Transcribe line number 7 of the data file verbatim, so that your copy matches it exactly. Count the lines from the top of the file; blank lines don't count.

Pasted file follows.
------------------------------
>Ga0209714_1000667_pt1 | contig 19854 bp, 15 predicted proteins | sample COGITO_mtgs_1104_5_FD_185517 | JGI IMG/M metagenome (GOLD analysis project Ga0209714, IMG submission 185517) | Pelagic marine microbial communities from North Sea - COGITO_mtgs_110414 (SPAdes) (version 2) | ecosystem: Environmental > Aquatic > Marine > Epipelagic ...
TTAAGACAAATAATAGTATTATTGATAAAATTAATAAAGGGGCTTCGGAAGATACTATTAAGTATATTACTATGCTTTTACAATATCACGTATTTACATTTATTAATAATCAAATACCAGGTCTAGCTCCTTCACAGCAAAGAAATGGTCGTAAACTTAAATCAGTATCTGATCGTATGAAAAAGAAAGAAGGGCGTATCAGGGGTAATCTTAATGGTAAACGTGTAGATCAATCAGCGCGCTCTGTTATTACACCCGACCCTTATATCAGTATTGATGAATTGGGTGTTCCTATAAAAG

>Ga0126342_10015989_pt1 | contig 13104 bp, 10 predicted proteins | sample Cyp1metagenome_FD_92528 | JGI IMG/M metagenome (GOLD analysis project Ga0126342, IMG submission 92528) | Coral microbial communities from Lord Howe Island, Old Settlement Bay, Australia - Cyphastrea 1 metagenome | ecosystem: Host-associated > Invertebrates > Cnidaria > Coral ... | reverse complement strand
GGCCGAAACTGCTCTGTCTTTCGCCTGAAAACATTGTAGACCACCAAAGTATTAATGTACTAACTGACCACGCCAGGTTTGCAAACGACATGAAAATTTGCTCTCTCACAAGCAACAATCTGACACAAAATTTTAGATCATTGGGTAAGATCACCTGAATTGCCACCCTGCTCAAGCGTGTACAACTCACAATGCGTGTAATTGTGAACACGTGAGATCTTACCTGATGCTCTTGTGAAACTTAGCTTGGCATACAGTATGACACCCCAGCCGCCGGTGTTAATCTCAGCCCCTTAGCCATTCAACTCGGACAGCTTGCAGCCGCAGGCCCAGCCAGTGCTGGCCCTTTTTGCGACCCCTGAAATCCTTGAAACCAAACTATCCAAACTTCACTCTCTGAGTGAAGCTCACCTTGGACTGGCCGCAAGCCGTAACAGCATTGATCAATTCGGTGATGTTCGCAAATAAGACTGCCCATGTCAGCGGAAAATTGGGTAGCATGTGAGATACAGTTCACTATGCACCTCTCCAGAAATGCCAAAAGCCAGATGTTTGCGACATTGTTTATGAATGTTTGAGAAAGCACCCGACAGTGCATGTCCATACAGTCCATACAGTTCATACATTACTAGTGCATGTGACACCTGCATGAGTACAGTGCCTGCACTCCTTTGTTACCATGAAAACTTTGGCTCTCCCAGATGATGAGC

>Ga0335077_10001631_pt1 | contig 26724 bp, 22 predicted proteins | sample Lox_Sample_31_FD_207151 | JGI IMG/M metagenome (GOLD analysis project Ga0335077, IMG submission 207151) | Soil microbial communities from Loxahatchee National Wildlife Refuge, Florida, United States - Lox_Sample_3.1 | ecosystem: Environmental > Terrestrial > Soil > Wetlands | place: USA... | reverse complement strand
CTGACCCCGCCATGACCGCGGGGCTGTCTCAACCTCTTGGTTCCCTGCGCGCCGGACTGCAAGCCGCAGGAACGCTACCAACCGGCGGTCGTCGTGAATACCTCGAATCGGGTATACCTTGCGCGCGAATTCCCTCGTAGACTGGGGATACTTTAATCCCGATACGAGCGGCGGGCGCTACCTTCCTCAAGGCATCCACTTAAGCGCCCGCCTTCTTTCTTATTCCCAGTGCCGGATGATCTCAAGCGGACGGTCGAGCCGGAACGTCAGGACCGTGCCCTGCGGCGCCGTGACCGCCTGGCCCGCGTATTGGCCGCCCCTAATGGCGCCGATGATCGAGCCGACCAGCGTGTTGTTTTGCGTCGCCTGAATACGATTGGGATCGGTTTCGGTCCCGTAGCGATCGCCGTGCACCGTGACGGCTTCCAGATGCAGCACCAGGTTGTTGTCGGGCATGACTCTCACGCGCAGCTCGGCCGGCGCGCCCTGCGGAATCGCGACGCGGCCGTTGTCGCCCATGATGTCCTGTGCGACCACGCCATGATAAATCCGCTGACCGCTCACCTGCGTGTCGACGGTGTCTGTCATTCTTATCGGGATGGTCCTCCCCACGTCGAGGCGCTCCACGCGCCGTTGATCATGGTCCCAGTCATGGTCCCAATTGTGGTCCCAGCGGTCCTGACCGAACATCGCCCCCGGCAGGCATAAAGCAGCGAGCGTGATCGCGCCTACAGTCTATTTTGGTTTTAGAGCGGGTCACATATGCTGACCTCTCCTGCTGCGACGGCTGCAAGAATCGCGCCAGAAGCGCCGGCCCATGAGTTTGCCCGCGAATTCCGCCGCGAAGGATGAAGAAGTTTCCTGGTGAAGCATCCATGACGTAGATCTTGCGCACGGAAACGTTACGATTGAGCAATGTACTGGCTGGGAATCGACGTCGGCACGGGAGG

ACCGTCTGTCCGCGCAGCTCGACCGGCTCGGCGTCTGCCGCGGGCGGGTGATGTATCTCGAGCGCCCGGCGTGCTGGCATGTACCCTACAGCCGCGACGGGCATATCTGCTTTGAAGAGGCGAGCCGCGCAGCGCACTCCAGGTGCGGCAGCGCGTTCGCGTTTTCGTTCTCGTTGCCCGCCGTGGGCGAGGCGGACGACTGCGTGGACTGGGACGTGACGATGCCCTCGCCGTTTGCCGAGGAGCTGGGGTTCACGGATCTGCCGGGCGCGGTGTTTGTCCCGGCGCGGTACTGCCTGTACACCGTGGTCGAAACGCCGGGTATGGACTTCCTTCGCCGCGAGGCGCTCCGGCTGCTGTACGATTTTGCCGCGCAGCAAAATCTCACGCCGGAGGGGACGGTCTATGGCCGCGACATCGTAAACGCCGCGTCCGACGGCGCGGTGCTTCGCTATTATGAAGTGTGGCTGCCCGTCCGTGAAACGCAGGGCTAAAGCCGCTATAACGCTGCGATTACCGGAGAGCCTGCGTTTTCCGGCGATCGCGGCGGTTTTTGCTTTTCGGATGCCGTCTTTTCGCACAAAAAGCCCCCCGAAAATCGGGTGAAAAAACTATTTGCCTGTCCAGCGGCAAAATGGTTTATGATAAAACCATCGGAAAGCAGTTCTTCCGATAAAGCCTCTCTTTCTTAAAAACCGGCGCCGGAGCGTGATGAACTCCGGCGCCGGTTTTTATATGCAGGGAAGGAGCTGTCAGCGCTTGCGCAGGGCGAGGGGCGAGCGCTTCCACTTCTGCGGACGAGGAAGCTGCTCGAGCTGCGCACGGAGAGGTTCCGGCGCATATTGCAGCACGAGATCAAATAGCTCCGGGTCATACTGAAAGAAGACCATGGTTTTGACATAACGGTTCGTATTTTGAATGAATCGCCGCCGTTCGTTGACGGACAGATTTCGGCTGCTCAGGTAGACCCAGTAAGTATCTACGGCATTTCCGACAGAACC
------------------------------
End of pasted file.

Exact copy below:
ACCGTCTGTCCGCGCAGCTCGACCGGCTCGGCGTCTGCCGCGGGCGGGTGATGTATCTCGAGCGCCCGGCGTGCTGGCATGTACCCTACAGCCGCGACGGGCATATCTGCTTTGAAGAGGCGAGCCGCGCAGCGCACTCCAGGTGCGGCAGCGCGTTCGCGTTTTCGTTCTCGTTGCCCGCCGTGGGCGAGGCGGACGACTGCGTGGACTGGGACGTGACGATGCCCTCGCCGTTTGCCGAGGAGCTGGGGTTCACGGATCTGCCGGGCGCGGTGTTTGTCCCGGCGCGGTACTGCCTGTACACCGTGGTCGAAACGCCGGGTATGGACTTCCTTCGCCGCGAGGCGCTCCGGCTGCTGTACGATTTTGCCGCGCAGCAAAATCTCACGCCGGAGGGGACGGTCTATGGCCGCGACATCGTAAACGCCGCGTCCGACGGCGCGGTGCTTCGCTATTATGAAGTGTGGCTGCCCGTCCGTGAAACGCAGGGCTAAAGCCGCTATAACGCTGCGATTACCGGAGAGCCTGCGTTTTCCGGCGATCGCGGCGGTTTTTGCTTTTCGGATGCCGTCTTTTCGCACAAAAAGCCCCCCGAAAATCGGGTGAAAAAACTATTTGCCTGTCCAGCGGCAAAATGGTTTATGATAAAACCATCGGAAAGCAGTTCTTCCGATAAAGCCTCTCTTTCTTAAAAACCGGCGCCGGAGCGTGATGAACTCCGGCGCCGGTTTTTATATGCAGGGAAGGAGCTGTCAGCGCTTGCGCAGGGCGAGGGGCGAGCGCTTCCACTTCTGCGGACGAGGAAGCTGCTCGAGCTGCGCACGGAGAGGTTCCGGCGCATATTGCAGCACGAGATCAAATAGCTCCGGGTCATACTGAAAGAAGACCATGGTTTTGACATAACGGTTCGTATTTTGAATGAATCGCCGCCGTTCGTTGACGGACAGATTTCGGCTGCTCAGGTAGACCCAGTAAGTATCTACGGCATTTCCGACAGAACC